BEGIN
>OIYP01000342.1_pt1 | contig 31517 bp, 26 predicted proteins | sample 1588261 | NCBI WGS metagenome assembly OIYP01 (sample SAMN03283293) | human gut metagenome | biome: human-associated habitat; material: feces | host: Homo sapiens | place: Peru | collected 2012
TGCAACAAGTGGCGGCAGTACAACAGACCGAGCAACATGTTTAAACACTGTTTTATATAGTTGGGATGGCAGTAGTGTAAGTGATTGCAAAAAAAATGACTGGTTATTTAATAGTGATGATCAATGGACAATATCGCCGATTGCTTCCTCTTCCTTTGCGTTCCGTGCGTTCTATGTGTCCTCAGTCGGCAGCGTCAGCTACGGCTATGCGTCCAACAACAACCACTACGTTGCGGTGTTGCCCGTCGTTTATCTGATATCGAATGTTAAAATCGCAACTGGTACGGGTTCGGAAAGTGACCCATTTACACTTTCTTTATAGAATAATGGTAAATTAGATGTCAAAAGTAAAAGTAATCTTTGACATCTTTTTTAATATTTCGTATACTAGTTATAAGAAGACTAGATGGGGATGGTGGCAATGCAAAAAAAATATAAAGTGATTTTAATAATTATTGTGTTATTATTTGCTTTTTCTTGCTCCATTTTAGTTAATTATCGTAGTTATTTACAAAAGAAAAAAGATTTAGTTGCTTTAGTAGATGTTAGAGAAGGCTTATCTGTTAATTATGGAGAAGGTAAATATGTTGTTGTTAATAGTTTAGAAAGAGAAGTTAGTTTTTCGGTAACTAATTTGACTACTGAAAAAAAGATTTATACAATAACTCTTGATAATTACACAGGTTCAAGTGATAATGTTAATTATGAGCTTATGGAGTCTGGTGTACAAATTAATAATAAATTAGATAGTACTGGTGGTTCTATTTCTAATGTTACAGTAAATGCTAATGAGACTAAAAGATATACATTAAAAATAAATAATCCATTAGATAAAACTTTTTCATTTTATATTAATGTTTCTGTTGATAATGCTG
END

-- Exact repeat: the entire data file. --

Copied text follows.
>OIYP01000342.1_pt1 | contig 31517 bp, 26 predicted proteins | sample 1588261 | NCBI WGS metagenome assembly OIYP01 (sample SAMN03283293) | human gut metagenome | biome: human-associated habitat; material: feces | host: Homo sapiens | place: Peru | collected 2012
TGCAACAAGTGGCGGCAGTACAACAGACCGAGCAACATGTTTAAACACTGTTTTATATAGTTGGGATGGCAGTAGTGTAAGTGATTGCAAAAAAAATGACTGGTTATTTAATAGTGATGATCAATGGACAATATCGCCGATTGCTTCCTCTTCCTTTGCGTTCCGTGCGTTCTATGTGTCCTCAGTCGGCAGCGTCAGCTACGGCTATGCGTCCAACAACAACCACTACGTTGCGGTGTTGCCCGTCGTTTATCTGATATCGAATGTTAAAATCGCAACTGGTACGGGTTCGGAAAGTGACCCATTTACACTTTCTTTATAGAATAATGGTAAATTAGATGTCAAAAGTAAAAGTAATCTTTGACATCTTTTTTAATATTTCGTATACTAGTTATAAGAAGACTAGATGGGGATGGTGGCAATGCAAAAAAAATATAAAGTGATTTTAATAATTATTGTGTTATTATTTGCTTTTTCTTGCTCCATTTTAGTTAATTATCGTAGTTATTTACAAAAGAAAAAAGATTTAGTTGCTTTAGTAGATGTTAGAGAAGGCTTATCTGTTAATTATGGAGAAGGTAAATATGTTGTTGTTAATAGTTTAGAAAGAGAAGTTAGTTTTTCGGTAACTAATTTGACTACTGAAAAAAAGATTTATACAATAACTCTTGATAATTACACAGGTTCAAGTGATAATGTTAATTATGAGCTTATGGAGTCTGGTGTACAAATTAATAATAAATTAGATAGTACTGGTGGTTCTATTTCTAATGTTACAGTAAATGCTAATGAGACTAAAAGATATACATTAAAAATAAATAATCCATTAGATAAAACTTTTTCATTTTATATTAATGTTTCTGTTGATAATGCTG